Soon our hands were called into action once again. We had to bend acutely to pass through a cave, and emerge on the other side. We had to prop ourselves on our hands and lift the body in order to leverage over the limited reach of the poor burning legs. I could only think of words like, wow, amazing, splendid, sweet. Yes, sweet. I was home. You see, Mulanje in terms of height does not command much respect across Africa. In fact, it is not even in the top 10 among the tallest mountains in Africa. The first is Kilimanjaro Mountain in Tanzania, the second is Mount Kenya in Kenya. Mount Meru, again in Tanzania is probably the 9th tallest mountain in Africa. But this obstacle course compensated hugely, what Mulanje lacks in height. I felt super proud of our mountain. Yes, this was worth calling hiking by any standards.

At some point we caught sight of the peak. We could easily see the pillar standing on the summit. It looked so close, within reach. We were shocked to learn that it would take another one hour before we could reach that point. It did not make sense. Yet once we resumed the hike, it became clear why that was the case. The obstacle course kept throwing in one surprise after another.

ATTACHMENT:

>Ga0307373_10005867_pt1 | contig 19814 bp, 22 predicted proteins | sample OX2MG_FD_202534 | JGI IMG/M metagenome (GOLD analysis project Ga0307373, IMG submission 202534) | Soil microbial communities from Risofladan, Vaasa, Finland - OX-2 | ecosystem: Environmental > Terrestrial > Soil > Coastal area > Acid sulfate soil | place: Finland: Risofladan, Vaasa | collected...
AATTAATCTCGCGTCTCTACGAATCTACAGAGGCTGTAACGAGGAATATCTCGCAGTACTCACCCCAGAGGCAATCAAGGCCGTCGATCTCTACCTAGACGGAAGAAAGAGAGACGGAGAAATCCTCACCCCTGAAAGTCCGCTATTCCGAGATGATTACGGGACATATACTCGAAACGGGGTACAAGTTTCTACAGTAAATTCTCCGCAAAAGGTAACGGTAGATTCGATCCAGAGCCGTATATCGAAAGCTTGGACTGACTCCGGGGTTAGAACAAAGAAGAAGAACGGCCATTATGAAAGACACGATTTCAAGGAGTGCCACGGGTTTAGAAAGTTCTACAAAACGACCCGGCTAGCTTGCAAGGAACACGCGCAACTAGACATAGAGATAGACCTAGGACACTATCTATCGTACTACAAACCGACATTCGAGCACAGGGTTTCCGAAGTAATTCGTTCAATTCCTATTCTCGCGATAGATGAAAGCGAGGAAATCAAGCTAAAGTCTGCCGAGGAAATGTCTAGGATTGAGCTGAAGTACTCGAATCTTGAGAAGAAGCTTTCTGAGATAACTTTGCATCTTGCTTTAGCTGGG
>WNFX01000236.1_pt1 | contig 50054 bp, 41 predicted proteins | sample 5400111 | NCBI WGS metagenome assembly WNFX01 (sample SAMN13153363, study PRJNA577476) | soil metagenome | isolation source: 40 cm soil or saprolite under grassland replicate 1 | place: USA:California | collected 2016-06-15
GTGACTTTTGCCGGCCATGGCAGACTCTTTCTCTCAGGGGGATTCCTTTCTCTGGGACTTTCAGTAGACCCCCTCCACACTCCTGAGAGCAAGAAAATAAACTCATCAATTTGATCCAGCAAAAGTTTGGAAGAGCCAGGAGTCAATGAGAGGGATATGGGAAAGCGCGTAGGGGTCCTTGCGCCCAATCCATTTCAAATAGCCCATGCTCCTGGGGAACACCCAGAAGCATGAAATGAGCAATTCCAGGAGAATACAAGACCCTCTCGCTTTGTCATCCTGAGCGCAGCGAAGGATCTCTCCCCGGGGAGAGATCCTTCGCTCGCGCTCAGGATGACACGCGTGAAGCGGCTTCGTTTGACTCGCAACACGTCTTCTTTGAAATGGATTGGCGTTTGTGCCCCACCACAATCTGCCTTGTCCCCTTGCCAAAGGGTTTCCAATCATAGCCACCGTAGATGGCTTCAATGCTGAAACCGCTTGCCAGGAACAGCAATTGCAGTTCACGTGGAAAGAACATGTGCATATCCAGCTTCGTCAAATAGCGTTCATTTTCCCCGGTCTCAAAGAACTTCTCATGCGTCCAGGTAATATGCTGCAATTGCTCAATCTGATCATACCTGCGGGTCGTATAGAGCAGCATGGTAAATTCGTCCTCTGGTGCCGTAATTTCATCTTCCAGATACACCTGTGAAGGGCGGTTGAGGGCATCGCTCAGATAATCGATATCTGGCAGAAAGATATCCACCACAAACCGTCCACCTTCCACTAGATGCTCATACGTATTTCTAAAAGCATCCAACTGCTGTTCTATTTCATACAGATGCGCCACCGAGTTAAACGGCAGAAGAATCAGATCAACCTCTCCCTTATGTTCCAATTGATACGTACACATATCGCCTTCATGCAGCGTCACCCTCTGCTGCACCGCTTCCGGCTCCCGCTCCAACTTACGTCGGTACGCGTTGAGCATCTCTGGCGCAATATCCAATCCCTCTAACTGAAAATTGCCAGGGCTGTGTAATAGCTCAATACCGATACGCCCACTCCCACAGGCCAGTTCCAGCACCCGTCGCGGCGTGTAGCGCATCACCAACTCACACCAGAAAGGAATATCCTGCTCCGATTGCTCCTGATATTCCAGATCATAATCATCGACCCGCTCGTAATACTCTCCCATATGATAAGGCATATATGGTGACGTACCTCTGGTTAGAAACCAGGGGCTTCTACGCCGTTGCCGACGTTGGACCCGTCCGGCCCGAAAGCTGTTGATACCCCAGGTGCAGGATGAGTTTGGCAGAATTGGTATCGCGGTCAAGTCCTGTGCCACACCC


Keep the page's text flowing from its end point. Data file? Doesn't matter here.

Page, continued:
Finally, we reached the top but the pillar was not visible. There was one last twist. We had to go over a ledge, with a precipice on one side, and a yawning chasm on the other. I must admit, at this point my brave heart skipped a beat. This was too much. After contemplation, Dan gave it a try first by utilizing a loose pipe that was leaning against the wall of the base of the ledge. Bad mistake. The pipe moved, his foot slipped, but the guide who had gone ahead of us caught him by the hand just in time, and he landed in my hands, bearing most of his weight. Oh no! This moment will haunt me for a long time. The what ifs are just too horrible to ponder.

Soon it was over, and the summit came in full view. It felt good. It felt wonderful. For a very brief moment, all the cares of the world vanished. This was exhilarating. We screamed with joy. Sapitwa had been conquered. Thanks be to God.

As they say, good things do not last. It was time to return to base. The descent was a tough one but it did not matter. We were now conquerors. We rested briefly at Chisepo hut then proceeded to walk in the dark to Chambe hut. What had started at 6 in the morning took the whole day and gave us 15 straight hours of action and fun.